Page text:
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IOTA publishes further possible details on Coordicide

With IOTA 2.0 also known as Coordicide, IOTA wants to move away from the central coordinator and finally validate transactions in the network on a decentralized basis. Now a scientific publication shows how IOTA envisions the mechanism for Coordicide. The idea for Coordicide at IOTA is therefore following its own path. Is IOTA 2.0 a breakthrough or just an experiment?

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In the world of cryptocurrencies, the blockchain is generally the authority that decides neutrally whether a transaction is validly written. So far, IOTA has chosen a special route with its central coordinator. This has proven to be an emergency brake when a serious mistake in the official Trinity wallet from IOTA offered hackers an entry window in mid-February. 

However, basically IOTA also wants to create trust through decentralization in the future and is therefore working on a decentralized IOTA 2.0 under the project name Coordicide. It was clear early on that the widespread Proof-of-Work (PoW) and Proof-of-Stake (PoS) protocols barely meet IOTA’s requirements. Now IOTA co-founder Serguei Popov and IOTA Research Councilor Dr. Bill Buchanan came up with a technological solution for Coordicide.

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IOTA 2.0 could score with innovation in consensus building

Popov and Buchanan overwrote their thesis with the title “Fast Probabilistic Consensus within Byzantine Infrastructures.” Not only does that sound complicated, it is. To explain: under probabilistic science provides statements about probability, with Byzantine first democratic ideas and approaches to legal security from late antiquity are associated.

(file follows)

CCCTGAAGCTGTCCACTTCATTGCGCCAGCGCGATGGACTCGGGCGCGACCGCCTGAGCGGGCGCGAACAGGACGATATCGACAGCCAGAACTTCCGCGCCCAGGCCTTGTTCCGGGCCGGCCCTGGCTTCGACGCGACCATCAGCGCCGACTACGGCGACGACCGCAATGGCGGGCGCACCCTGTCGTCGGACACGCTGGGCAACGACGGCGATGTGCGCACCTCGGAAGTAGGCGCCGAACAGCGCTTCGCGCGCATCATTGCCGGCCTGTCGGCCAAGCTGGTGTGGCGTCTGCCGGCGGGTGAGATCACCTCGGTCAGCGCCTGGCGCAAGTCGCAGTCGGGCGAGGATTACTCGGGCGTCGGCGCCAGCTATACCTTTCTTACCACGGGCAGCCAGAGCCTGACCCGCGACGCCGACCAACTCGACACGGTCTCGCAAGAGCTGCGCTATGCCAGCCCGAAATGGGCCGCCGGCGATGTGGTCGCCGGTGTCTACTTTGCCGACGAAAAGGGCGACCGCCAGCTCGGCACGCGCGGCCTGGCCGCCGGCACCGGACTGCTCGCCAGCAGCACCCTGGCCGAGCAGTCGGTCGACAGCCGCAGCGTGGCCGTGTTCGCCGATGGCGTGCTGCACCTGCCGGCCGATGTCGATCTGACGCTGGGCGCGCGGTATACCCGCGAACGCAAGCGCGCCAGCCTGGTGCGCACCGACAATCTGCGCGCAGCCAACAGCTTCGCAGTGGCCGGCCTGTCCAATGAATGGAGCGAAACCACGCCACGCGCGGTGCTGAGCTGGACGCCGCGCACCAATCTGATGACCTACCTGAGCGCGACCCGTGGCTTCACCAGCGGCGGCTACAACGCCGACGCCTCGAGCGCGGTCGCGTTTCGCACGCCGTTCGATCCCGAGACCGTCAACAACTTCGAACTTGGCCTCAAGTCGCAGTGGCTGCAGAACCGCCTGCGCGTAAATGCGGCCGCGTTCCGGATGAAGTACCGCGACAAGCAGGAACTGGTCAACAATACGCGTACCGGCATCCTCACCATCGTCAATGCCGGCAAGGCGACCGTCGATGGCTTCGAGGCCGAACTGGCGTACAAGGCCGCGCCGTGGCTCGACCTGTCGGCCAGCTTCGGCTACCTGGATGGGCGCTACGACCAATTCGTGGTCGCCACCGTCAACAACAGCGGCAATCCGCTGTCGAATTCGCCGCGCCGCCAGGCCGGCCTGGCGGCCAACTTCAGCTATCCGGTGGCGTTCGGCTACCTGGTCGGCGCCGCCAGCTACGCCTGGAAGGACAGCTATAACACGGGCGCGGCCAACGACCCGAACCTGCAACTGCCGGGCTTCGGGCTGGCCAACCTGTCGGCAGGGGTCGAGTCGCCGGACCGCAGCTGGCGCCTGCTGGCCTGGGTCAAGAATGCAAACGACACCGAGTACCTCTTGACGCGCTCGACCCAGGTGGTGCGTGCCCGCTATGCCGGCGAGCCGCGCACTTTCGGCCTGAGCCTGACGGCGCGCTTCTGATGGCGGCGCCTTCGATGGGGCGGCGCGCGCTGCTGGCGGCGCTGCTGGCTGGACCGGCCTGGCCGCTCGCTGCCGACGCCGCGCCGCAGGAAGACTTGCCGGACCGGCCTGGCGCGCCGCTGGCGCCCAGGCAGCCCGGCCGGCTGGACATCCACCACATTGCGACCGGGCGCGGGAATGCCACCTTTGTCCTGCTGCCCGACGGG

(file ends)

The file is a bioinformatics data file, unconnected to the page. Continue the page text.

Popov and Buchanan want to prove that it makes sense to automatically give the participants of the IOTA network a level of credibility. This enables the network to reliably fend off hostile attacks by new participants and to quickly and securely establish consensus on transactions to be confirmed during normal operation.

At PoW, it’s crypto puzzles that must be solved before a transaction is approved. At PoS, it is randomly selected network participants who decide. The idea for Coordicide at IOTA is therefore following its own path and wants to prefer network participants for validation that have proven to be correct, in which no suspicious decisions occur. For IOTA, the question of building consensus is so central because the network in the Internet of Things (IoT) also wants to integrate less powerful end devices and has to strive for a high throughput rate. The decision as to which protocol IOTA 2.0 implements in the end is almost a philosophical discussion, as demonstrated by contributions by developer Hans Moog or IOTA co-founders David Sønstebø and Dominik Schiener.

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The proposal by Popov and Buchanan now benefits from the fact that it has already been checked for plausibility by external experts and only then released for publication in the journal “Journal of Parallel and Distributed Computing”. On the other hand, the latest progress report on IOTA 2.0 named the consensus question for Coordicide as unsolved. There the developments could have overlapped in time.

Conclusion: IOTA 2.0 – technological breakthrough or experiment?

In order to understand the scientific evidence of Popov and Buchanan, considerable specialist knowledge is necessary. But it appears they have devised a workable model for the Coordicide protocol. It could already be implemented in the second planned test network for IOTA 2.0 called Nectar. Then results would also show whether the theory proves itself to be an innovation in everyday life. Because nobody at IOTA wants to dare to experiment if Coordicide is transferred to the mainnet at some point in 2021 according to the current schedule.

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(Featured image by xresch via Pixabay)

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J. Frank Sigerson is a business and financial journalist primarily covering crypto, cannabis, crowdfunding, technology, and marketing. He also writes about the movers and shakers in the stock market, especially in biotech, healthcare, mining, and blockchain. In the past, he has shared his thoughts on IT and design, social media, pop culture, food and wine, TV, film, and music. His works have been published in Investing.com, Equities.com, Seeking Alpha, Mogul, Small Cap Network, CNN, Technology.org, among others.